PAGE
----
You can definitely lager in a fridge, no problem. When I lager, I keep the beer at 34 degrees for about 8 weeks, which is easy in a fridge. The issue with lagers is the fermentation temperature- the lager yeasts like to be in the 46-52 degree area (more or less, depending on yeast type, but 50 degrees is about right for all of them). Less than about 45, and they won't ferment so that's why a fridge without a temperature controller won't work for fermentation. Lagers take 2-4 weeks in primary and then the rest of the time is secondary/lagering time.
I primary for about 2 weeks at 50 degrees, and then taste for diacetyl. If I detect diacetyl when fermentation is about 75% finished, then I do the diacetyl rest for 24-48 hours in the low-mid 60s. If I don't detect diacetyl (and I usually don't need a d-rest, since I pitch cold and many yeasts dont' produce much diacetyl), then I rack to secondary and begin lowering the temperature 5 degrees per day until I am at 34 degrees. Those temperatures are why many people use a fridge or freezer with a temperature controller.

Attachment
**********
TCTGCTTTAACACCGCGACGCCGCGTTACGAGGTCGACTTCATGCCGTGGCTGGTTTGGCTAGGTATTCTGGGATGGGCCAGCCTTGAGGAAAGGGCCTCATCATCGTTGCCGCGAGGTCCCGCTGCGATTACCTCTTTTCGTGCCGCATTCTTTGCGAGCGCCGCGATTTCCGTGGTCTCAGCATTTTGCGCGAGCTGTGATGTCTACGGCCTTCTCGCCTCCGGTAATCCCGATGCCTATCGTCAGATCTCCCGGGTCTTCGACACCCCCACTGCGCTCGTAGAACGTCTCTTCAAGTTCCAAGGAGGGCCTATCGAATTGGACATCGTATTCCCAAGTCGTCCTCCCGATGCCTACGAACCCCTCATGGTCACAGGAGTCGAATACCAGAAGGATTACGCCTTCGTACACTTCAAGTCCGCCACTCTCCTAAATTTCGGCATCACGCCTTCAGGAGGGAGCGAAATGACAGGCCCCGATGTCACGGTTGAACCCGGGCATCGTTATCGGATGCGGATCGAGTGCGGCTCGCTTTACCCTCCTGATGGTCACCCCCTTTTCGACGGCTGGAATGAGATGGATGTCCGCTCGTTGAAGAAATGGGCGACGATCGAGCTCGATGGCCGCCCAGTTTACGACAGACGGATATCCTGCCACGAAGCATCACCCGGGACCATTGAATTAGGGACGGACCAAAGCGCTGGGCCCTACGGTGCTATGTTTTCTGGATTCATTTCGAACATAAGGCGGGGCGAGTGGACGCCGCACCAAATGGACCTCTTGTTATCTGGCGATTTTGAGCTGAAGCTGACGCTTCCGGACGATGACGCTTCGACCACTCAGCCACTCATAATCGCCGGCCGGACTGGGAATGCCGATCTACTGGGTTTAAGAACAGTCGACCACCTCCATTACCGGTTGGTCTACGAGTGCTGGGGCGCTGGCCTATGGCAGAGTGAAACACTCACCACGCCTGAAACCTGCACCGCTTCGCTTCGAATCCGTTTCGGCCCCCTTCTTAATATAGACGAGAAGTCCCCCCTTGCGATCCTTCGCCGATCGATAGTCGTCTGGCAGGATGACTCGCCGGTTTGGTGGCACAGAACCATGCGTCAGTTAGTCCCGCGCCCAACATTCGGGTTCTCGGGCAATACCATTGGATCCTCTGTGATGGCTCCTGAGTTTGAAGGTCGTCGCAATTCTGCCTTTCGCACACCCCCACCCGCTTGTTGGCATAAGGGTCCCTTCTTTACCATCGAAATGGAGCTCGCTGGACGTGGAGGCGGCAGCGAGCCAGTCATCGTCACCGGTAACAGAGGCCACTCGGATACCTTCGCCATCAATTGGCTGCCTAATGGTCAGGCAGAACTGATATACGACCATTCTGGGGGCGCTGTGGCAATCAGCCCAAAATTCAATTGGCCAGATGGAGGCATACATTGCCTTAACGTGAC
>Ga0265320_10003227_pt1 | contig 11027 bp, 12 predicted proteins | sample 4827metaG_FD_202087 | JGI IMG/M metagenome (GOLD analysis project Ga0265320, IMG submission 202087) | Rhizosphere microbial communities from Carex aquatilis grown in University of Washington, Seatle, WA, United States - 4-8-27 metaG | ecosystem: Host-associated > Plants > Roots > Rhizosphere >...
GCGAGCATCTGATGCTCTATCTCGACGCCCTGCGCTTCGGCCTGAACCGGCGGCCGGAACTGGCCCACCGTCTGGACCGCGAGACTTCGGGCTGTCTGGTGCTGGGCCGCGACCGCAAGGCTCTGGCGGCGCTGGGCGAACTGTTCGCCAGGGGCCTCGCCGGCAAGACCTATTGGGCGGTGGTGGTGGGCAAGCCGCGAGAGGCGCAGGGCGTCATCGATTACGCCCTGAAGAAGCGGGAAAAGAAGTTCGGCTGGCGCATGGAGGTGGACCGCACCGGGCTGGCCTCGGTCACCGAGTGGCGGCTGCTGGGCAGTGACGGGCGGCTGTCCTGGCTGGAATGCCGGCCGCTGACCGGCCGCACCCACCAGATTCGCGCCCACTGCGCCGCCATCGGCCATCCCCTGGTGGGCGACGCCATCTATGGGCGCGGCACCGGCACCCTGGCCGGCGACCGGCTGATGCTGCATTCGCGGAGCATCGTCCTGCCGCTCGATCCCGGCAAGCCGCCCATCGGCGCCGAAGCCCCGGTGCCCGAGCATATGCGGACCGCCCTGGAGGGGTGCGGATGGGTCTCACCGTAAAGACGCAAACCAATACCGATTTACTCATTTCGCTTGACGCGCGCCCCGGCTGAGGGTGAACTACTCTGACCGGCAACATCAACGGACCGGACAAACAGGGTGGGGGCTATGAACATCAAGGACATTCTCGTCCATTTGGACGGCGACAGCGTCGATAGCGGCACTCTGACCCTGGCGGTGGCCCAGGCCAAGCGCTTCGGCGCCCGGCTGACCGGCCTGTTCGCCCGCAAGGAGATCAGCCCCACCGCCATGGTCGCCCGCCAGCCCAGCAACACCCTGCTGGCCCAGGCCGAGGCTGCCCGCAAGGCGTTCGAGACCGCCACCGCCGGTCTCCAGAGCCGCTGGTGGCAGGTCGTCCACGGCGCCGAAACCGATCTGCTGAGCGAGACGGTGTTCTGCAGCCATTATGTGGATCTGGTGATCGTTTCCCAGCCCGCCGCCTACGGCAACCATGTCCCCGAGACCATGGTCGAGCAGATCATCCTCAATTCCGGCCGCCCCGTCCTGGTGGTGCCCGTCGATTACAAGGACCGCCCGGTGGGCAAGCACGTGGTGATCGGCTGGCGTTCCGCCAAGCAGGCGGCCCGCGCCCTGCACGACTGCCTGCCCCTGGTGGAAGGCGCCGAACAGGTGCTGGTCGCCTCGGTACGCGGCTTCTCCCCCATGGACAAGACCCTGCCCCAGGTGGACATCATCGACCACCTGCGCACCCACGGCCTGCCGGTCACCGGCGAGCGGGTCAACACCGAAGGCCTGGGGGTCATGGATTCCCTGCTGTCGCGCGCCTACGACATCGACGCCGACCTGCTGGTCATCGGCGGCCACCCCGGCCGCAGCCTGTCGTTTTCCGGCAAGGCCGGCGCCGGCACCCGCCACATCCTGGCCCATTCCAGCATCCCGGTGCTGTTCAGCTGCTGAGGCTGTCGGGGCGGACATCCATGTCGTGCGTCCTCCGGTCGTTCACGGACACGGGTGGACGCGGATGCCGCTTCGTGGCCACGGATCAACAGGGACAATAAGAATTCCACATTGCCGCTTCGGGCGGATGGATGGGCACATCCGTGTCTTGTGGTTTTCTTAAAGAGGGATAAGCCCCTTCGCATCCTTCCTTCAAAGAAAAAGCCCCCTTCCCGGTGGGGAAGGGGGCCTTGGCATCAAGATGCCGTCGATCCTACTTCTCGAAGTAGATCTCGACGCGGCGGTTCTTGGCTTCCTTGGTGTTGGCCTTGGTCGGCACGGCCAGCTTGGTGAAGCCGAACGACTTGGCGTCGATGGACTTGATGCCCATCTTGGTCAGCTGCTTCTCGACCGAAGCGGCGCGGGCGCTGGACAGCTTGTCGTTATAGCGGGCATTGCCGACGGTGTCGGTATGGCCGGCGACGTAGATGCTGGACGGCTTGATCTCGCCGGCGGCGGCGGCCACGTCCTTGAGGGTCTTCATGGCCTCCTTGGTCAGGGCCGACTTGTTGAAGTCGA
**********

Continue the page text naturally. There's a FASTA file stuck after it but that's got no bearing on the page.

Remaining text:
I'm lucky, I guess- my basement is 49 degrees in the winter, so I can do this in my basement and then use a cooler and ice and water (I made a new lid for the cooler, so just the airlock pokes out) to bring down the temperature 5 degrees per day and then lager it for as long as 12 weeks if I want- just by changing the frozen water bottles every few days.
Temperature control is pretty critical with lagers, so many people just go ahead and use the fridge and controller.
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